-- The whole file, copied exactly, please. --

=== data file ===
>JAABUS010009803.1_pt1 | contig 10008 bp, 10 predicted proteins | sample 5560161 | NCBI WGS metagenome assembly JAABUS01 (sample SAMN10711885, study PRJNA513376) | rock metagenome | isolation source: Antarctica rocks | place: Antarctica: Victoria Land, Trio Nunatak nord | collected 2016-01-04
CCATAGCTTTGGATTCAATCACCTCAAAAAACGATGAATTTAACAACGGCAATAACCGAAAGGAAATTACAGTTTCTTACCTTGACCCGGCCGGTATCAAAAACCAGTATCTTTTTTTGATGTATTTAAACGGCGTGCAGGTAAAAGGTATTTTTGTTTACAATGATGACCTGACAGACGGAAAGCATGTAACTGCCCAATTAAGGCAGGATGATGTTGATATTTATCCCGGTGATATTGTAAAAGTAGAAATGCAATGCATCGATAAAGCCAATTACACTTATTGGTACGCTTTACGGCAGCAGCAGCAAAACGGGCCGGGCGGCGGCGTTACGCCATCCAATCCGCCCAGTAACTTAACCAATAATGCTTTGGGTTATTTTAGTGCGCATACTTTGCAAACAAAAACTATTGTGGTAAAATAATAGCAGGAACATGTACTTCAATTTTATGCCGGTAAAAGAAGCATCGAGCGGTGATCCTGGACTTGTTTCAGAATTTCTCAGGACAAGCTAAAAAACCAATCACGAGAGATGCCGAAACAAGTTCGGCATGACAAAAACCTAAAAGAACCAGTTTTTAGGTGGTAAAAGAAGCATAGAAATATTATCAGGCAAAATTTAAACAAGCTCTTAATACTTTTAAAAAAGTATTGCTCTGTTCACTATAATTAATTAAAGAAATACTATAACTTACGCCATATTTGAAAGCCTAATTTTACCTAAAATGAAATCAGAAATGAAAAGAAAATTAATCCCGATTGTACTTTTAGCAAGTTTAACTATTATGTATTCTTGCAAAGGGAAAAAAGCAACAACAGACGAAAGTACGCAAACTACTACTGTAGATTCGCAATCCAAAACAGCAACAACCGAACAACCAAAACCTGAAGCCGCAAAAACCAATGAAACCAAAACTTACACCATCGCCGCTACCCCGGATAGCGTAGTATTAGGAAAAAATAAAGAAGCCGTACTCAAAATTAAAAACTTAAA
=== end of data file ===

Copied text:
>JAABUS010009803.1_pt1 | contig 10008 bp, 10 predicted proteins | sample 5560161 | NCBI WGS metagenome assembly JAABUS01 (sample SAMN10711885, study PRJNA513376) | rock metagenome | isolation source: Antarctica rocks | place: Antarctica: Victoria Land, Trio Nunatak nord | collected 2016-01-04
CCATAGCTTTGGATTCAATCACCTCAAAAAACGATGAATTTAACAACGGCAATAACCGAAAGGAAATTACAGTTTCTTACCTTGACCCGGCCGGTATCAAAAACCAGTATCTTTTTTTGATGTATTTAAACGGCGTGCAGGTAAAAGGTATTTTTGTTTACAATGATGACCTGACAGACGGAAAGCATGTAACTGCCCAATTAAGGCAGGATGATGTTGATATTTATCCCGGTGATATTGTAAAAGTAGAAATGCAATGCATCGATAAAGCCAATTACACTTATTGGTACGCTTTACGGCAGCAGCAGCAAAACGGGCCGGGCGGCGGCGTTACGCCATCCAATCCGCCCAGTAACTTAACCAATAATGCTTTGGGTTATTTTAGTGCGCATACTTTGCAAACAAAAACTATTGTGGTAAAATAATAGCAGGAACATGTACTTCAATTTTATGCCGGTAAAAGAAGCATCGAGCGGTGATCCTGGACTTGTTTCAGAATTTCTCAGGACAAGCTAAAAAACCAATCACGAGAGATGCCGAAACAAGTTCGGCATGACAAAAACCTAAAAGAACCAGTTTTTAGGTGGTAAAAGAAGCATAGAAATATTATCAGGCAAAATTTAAACAAGCTCTTAATACTTTTAAAAAAGTATTGCTCTGTTCACTATAATTAATTAAAGAAATACTATAACTTACGCCATATTTGAAAGCCTAATTTTACCTAAAATGAAATCAGAAATGAAAAGAAAATTAATCCCGATTGTACTTTTAGCAAGTTTAACTATTATGTATTCTTGCAAAGGGAAAAAAGCAACAACAGACGAAAGTACGCAAACTACTACTGTAGATTCGCAATCCAAAACAGCAACAACCGAACAACCAAAACCTGAAGCCGCAAAAACCAATGAAACCAAAACTTACACCATCGCCGCTACCCCGGATAGCGTAGTATTAGGAAAAAATAAAGAAGCCGTACTCAAAATTAAAAACTTAAA